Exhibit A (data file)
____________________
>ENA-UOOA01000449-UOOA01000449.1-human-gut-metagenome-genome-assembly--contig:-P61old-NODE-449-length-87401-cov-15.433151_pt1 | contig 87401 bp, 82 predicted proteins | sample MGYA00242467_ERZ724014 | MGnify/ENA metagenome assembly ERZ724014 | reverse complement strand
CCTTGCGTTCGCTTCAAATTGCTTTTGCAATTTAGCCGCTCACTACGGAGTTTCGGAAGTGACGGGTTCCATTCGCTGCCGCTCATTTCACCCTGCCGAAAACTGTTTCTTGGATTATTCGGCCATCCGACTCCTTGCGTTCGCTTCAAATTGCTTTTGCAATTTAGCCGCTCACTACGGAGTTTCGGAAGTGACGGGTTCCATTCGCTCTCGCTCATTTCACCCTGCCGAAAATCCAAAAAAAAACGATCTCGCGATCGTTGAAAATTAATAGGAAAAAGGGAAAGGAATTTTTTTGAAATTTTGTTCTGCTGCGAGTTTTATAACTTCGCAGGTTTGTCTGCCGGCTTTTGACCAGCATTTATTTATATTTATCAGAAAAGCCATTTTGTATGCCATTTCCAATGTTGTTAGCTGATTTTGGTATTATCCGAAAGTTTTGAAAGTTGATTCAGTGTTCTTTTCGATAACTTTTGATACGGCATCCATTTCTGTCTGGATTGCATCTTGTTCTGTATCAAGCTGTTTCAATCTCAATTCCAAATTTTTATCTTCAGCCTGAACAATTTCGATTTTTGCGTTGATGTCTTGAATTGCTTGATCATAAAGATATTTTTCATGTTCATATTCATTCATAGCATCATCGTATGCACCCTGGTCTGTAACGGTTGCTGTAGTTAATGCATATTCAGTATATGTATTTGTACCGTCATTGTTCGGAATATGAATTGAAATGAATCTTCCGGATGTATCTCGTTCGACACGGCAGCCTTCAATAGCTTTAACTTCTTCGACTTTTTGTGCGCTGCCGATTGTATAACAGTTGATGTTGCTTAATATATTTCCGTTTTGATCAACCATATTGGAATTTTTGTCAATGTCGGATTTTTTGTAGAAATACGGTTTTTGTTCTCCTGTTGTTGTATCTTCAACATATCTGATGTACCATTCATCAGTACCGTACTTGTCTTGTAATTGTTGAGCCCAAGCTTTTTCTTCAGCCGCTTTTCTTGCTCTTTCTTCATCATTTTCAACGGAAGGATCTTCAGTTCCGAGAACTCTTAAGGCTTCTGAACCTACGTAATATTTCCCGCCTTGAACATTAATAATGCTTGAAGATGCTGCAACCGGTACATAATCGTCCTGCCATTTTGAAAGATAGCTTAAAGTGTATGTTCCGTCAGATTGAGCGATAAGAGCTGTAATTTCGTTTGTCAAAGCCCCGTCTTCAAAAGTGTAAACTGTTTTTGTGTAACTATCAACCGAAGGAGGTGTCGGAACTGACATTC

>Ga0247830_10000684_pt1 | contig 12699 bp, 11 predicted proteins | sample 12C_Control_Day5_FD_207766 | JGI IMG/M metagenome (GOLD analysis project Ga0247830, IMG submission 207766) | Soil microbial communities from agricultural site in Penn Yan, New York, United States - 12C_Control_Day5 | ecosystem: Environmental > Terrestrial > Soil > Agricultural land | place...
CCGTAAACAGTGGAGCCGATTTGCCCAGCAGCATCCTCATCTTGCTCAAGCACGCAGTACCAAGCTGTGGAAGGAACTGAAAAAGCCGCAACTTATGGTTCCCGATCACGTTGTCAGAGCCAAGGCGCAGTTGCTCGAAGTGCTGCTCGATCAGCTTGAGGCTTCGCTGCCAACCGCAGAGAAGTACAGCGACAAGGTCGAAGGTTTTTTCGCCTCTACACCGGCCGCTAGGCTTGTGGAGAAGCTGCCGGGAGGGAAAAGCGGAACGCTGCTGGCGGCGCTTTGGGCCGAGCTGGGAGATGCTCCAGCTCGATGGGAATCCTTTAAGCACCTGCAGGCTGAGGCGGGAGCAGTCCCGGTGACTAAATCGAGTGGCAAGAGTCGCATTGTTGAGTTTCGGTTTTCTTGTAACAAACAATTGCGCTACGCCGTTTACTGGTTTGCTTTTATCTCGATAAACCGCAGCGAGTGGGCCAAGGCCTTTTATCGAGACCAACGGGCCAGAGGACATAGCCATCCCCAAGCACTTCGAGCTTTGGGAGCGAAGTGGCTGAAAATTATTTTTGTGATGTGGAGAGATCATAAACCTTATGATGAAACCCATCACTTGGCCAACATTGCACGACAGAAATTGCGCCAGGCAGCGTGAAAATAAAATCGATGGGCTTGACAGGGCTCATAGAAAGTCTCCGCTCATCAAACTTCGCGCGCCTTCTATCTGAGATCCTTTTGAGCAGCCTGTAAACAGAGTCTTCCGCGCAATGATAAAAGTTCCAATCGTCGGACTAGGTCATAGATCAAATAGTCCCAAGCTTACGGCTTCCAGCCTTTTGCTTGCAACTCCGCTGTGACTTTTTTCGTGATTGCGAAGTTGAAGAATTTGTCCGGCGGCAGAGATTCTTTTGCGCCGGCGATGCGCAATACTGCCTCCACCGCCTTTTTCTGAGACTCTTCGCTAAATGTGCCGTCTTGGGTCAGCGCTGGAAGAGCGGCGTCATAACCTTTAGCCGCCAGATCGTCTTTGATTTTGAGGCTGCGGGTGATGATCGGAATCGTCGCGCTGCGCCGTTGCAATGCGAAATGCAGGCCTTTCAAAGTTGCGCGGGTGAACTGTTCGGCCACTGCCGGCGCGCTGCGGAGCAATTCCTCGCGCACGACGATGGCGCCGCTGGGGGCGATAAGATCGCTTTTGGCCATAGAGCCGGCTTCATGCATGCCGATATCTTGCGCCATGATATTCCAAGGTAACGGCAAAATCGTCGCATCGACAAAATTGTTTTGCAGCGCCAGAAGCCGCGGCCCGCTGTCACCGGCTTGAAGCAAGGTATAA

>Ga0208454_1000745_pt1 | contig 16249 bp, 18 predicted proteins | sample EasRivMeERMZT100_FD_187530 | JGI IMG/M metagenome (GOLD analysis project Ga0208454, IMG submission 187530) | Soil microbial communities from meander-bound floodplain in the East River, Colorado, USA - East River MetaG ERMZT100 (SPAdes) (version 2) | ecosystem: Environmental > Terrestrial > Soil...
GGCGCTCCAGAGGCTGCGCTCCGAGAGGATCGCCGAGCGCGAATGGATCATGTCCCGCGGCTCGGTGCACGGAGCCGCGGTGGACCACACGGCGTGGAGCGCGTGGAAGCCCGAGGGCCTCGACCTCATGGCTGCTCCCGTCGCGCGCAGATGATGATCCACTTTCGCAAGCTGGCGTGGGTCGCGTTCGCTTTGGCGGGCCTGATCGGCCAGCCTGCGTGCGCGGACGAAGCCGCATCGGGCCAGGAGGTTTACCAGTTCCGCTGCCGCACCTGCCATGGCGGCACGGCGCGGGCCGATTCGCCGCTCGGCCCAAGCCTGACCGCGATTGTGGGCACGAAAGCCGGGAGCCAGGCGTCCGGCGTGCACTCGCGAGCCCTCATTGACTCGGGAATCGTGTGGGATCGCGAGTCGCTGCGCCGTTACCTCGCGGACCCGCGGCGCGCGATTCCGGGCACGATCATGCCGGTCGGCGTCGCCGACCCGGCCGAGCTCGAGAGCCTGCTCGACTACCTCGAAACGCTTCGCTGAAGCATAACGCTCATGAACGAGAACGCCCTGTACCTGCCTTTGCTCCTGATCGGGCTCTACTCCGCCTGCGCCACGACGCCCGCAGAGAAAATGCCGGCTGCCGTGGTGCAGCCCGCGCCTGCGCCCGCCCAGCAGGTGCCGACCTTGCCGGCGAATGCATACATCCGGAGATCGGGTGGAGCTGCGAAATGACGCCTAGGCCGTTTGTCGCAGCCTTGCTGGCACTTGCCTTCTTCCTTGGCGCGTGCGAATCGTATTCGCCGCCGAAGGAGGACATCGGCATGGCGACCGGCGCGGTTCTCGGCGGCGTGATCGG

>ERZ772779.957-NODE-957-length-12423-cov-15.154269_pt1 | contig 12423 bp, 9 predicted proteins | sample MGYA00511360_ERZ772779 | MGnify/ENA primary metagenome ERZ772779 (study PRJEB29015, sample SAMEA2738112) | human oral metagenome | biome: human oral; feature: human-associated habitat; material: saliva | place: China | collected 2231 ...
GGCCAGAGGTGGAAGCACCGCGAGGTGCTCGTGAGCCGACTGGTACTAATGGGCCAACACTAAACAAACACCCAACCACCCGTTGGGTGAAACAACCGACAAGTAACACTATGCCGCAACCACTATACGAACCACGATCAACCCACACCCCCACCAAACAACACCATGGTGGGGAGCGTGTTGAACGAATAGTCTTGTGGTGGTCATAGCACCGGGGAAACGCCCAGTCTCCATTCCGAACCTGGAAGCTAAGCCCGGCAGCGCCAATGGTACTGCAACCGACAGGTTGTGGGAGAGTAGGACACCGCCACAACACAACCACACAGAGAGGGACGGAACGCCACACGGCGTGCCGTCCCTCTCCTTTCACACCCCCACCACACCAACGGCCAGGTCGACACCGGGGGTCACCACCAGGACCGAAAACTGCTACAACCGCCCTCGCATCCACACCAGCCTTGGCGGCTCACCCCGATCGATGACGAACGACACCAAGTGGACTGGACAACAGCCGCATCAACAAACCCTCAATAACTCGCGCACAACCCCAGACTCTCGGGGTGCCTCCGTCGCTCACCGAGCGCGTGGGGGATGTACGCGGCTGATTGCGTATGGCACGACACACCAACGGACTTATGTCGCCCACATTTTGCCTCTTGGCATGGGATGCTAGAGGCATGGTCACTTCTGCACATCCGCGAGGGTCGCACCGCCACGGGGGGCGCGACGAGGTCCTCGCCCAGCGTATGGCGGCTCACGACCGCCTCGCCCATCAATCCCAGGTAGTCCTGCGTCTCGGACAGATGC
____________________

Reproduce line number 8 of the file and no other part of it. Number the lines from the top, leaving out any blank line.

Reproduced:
GGCCAGAGGTGGAAGCACCGCGAGGTGCTCGTGAGCCGACTGGTACTAATGGGCCAACACTAAACAAACACCCAACCACCCGTTGGGTGAAACAACCGACAAGTAACACTATGCCGCAACCACTATACGAACCACGATCAACCCACACCCCCACCAAACAACACCATGGTGGGGAGCGTGTTGAACGAATAGTCTTGTGGTGGTCATAGCACCGGGGAAACGCCCAGTCTCCATTCCGAACCTGGAAGCTAAGCCCGGCAGCGCCAATGGTACTGCAACCGACAGGTTGTGGGAGAGTAGGACACCGCCACAACACAACCACACAGAGAGGGACGGAACGCCACACGGCGTGCCGTCCCTCTCCTTTCACACCCCCACCACACCAACGGCCAGGTCGACACCGGGGGTCACCACCAGGACCGAAAACTGCTACAACCGCCCTCGCATCCACACCAGCCTTGGCGGCTCACCCCGATCGATGACGAACGACACCAAGTGGACTGGACAACAGCCGCATCAACAAACCCTCAATAACTCGCGCACAACCCCAGACTCTCGGGGTGCCTCCGTCGCTCACCGAGCGCGTGGGGGATGTACGCGGCTGATTGCGTATGGCACGACACACCAACGGACTTATGTCGCCCACATTTTGCCTCTTGGCATGGGATGCTAGAGGCATGGTCACTTCTGCACATCCGCGAGGGTCGCACCGCCACGGGGGGCGCGACGAGGTCCTCGCCCAGCGTATGGCGGCTCACGACCGCCTCGCCCATCAATCCCAGGTAGTCCTGCGTCTCGGACAGATGC